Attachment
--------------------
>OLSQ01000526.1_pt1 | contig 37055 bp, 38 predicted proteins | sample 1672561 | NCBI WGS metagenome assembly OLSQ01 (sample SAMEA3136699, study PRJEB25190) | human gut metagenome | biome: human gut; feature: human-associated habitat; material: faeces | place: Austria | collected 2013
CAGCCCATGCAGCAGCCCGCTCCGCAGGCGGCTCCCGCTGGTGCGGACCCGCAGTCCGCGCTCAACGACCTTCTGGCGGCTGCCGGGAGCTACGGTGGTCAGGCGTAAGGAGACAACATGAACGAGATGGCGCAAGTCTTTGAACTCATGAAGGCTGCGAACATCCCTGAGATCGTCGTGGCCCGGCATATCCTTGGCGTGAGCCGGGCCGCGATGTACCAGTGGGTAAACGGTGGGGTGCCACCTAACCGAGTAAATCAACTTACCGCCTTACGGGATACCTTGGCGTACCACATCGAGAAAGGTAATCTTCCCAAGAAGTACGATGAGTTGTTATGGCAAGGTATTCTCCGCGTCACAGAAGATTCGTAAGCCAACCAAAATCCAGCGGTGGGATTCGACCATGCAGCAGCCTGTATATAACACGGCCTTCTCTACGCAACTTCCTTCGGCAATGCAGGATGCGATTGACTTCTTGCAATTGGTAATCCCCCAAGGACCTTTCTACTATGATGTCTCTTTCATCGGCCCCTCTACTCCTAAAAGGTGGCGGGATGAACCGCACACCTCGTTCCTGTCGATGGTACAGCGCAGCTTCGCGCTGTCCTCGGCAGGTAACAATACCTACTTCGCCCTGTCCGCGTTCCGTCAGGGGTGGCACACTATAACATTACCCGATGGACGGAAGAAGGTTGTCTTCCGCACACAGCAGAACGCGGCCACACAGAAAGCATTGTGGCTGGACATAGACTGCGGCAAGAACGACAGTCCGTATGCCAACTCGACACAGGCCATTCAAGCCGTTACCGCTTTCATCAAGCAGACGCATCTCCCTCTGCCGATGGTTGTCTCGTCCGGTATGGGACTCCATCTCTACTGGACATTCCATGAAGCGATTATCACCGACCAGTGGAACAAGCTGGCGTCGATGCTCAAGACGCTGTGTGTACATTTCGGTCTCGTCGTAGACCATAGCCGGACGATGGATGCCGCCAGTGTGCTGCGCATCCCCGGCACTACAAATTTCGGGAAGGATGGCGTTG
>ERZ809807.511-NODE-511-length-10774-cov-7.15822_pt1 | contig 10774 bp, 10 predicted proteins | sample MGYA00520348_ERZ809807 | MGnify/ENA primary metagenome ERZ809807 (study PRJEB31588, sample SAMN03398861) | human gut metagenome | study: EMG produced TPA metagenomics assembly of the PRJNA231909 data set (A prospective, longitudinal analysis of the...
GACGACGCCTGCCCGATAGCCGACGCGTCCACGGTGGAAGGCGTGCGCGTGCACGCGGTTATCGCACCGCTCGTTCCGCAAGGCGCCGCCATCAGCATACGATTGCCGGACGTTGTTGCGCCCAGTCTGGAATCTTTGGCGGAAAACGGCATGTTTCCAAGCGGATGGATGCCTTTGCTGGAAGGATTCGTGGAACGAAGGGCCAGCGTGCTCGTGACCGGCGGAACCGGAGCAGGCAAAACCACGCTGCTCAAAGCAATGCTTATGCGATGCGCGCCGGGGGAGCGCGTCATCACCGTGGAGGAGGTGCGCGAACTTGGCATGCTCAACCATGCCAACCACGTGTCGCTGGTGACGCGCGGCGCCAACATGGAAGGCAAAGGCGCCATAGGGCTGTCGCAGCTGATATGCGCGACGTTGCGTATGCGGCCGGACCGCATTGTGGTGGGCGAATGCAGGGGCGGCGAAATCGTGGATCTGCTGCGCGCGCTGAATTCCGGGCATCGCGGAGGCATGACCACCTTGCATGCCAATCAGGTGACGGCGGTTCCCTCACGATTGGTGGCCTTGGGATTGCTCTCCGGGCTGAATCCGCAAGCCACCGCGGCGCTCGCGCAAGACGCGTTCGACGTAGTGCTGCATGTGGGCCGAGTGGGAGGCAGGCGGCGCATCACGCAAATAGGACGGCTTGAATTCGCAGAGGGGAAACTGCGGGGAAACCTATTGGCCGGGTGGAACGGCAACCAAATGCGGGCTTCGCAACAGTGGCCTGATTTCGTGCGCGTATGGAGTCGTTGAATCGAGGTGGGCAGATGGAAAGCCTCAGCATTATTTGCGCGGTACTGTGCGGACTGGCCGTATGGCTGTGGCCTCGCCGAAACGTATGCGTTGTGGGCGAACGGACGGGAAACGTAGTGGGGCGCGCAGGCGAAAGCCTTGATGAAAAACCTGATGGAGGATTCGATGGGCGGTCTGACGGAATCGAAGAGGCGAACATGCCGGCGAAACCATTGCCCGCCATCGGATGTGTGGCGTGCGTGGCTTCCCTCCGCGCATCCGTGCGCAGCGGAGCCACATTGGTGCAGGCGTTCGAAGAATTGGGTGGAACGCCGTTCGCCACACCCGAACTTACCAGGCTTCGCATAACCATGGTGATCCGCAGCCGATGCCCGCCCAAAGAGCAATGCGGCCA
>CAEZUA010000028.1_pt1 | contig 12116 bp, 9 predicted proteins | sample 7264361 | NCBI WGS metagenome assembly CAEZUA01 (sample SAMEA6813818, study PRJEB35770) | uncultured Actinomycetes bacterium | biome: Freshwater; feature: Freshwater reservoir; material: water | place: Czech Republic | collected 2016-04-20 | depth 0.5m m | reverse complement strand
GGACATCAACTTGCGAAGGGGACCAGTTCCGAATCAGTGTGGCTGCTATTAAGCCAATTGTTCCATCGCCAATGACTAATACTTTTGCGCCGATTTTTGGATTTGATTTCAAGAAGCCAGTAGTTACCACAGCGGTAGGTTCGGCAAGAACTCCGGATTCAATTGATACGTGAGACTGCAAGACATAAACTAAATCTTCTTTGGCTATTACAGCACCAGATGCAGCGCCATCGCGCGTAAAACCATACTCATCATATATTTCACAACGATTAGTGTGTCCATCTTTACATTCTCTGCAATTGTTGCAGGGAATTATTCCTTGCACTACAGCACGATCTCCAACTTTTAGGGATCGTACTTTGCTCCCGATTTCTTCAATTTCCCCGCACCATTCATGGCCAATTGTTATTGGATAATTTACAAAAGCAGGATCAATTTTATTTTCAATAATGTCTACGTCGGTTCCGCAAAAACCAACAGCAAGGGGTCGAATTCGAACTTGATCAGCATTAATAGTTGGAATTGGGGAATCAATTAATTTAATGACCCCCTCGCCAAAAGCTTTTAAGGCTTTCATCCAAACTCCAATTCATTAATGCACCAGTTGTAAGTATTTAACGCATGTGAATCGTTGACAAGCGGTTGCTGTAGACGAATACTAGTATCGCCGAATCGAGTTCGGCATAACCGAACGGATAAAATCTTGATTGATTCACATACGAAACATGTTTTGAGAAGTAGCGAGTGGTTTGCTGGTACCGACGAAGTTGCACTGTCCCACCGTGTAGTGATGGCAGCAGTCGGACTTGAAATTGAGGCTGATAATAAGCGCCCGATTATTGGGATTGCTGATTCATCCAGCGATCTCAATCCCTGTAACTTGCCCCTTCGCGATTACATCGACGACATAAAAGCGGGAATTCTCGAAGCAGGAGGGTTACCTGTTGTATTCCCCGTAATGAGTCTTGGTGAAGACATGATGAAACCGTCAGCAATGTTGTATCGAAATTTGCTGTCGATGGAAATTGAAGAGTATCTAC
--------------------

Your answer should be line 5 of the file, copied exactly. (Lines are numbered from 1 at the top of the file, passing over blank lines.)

>CAEZUA010000028.1_pt1 | contig 12116 bp, 9 predicted proteins | sample 7264361 | NCBI WGS metagenome assembly CAEZUA01 (sample SAMEA6813818, study PRJEB35770) | uncultured Actinomycetes bacterium | biome: Freshwater; feature: Freshwater reservoir; material: water | place: Czech Republic | collected 2016-04-20 | depth 0.5m m | reverse complement strand